As dean of the Faculty of Law from 2009 to 2017, she guided HLS through a time of strong faculty hiring, notable curricular and pedagogical innovation, significant expansion of the School’s clinical programs, growth in financial aid, emphasis on public service, enhancements of the physical plant, and careful financial management. She is past acting director of what is now the Safra Center for Ethics at Harvard, and was the inaugural chair of the Deans Steering Committee of the Association of American Law Schools from 2013 to 2015. She has delivered more than 75 major lectures in this nation and abroad on topics ranging from religion, medicine, and law to genocide and mass violence, from the legacy of Brown v. Board of Education to access to justice.

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Besides Minow’s scholarship, teaching, and service to Harvard, she is highly active in service to the legal profession and the broader community. Since 2010 she has been vice chair of the board of directors of the Legal Services Corporation, the largest funder of civil legal aid for low-income Americans, and previously served on the Boston Bar Association Statewide Task Force to Expand Civil Legal Aid in Massachusetts. She serves on the boards or advisory councils of such diverse organizations as the Advantage Testing Foundation, the American Bar Association Center for Innovation, CBS, the MacArthur Foundation, the MIT Media Lab, the Russell Sage Foundation, and WGBH.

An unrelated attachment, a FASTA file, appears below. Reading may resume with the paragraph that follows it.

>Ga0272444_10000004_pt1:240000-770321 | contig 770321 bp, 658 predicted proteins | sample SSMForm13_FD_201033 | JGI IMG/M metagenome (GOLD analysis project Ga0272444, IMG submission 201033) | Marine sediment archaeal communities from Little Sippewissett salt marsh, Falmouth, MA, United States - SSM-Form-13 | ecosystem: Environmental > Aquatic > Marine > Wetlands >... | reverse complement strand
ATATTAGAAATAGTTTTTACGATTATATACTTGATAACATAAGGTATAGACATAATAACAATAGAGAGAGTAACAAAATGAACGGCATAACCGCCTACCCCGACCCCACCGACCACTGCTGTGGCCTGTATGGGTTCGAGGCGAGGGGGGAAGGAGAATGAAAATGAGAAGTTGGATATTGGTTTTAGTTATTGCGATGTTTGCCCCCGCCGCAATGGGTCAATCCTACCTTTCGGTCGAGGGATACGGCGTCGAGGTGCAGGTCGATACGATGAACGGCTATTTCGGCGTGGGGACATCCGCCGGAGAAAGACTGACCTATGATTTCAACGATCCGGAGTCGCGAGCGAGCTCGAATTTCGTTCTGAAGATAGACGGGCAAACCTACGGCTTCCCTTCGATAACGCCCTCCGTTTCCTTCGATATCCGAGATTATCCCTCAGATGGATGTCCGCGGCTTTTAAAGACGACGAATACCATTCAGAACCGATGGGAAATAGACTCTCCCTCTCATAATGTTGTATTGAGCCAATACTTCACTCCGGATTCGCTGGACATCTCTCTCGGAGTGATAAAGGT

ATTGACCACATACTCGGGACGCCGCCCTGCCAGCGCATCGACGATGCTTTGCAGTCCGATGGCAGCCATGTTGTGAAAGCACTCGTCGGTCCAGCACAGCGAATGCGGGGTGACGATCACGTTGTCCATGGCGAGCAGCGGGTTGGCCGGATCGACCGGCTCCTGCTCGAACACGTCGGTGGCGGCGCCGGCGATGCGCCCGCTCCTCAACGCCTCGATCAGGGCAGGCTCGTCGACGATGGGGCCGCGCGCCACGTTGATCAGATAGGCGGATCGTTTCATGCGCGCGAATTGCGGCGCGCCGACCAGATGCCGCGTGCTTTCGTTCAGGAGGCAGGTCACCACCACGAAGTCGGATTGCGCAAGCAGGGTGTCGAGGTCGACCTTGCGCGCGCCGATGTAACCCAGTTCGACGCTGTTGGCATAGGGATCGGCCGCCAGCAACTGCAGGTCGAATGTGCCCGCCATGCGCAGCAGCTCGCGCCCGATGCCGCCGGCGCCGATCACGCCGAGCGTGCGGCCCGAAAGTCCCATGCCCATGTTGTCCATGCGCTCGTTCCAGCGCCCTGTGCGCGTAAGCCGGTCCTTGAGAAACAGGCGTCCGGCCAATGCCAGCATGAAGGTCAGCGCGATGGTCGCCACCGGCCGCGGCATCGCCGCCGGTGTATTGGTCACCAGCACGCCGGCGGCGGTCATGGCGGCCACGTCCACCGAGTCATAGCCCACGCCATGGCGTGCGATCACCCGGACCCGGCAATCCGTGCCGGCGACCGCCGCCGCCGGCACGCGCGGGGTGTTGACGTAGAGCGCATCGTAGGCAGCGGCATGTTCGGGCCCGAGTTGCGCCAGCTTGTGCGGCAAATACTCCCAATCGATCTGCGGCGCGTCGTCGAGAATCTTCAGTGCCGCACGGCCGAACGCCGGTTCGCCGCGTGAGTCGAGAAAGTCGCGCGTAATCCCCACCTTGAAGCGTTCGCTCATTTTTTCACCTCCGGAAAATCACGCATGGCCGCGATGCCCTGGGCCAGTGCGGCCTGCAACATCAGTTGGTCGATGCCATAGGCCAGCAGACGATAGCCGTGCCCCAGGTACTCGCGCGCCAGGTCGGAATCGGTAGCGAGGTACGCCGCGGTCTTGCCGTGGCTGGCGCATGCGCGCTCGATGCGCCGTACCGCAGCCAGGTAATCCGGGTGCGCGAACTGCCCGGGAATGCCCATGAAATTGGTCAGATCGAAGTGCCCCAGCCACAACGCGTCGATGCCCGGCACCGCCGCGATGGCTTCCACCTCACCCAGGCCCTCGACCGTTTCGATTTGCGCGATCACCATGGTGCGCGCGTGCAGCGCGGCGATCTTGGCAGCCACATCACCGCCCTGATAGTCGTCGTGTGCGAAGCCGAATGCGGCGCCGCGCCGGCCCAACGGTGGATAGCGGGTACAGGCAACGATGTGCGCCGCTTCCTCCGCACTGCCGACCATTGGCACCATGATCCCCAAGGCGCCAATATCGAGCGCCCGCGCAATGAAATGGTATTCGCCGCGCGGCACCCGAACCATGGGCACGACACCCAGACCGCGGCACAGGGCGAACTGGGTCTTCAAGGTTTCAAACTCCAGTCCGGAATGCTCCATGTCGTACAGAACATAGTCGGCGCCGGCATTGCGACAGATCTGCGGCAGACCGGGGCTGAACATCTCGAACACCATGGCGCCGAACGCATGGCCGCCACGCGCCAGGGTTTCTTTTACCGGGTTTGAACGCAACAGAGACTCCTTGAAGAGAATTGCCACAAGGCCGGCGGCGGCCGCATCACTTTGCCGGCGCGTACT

The University Professorships were established in 1935 to recognize individuals whose work on the frontiers of knowledge crossed the traditional boundaries of academic disciplines. University Professors can teach and pursue research at any of Harvard’s Schools.

Minow will occupy the University Professorship held since 2006 by the American historian Laurel Thatcher Ulrich, who will retire on June 30. Prior incumbents include President Emeritus Derek Bok.

 

Photo by Ken Richardson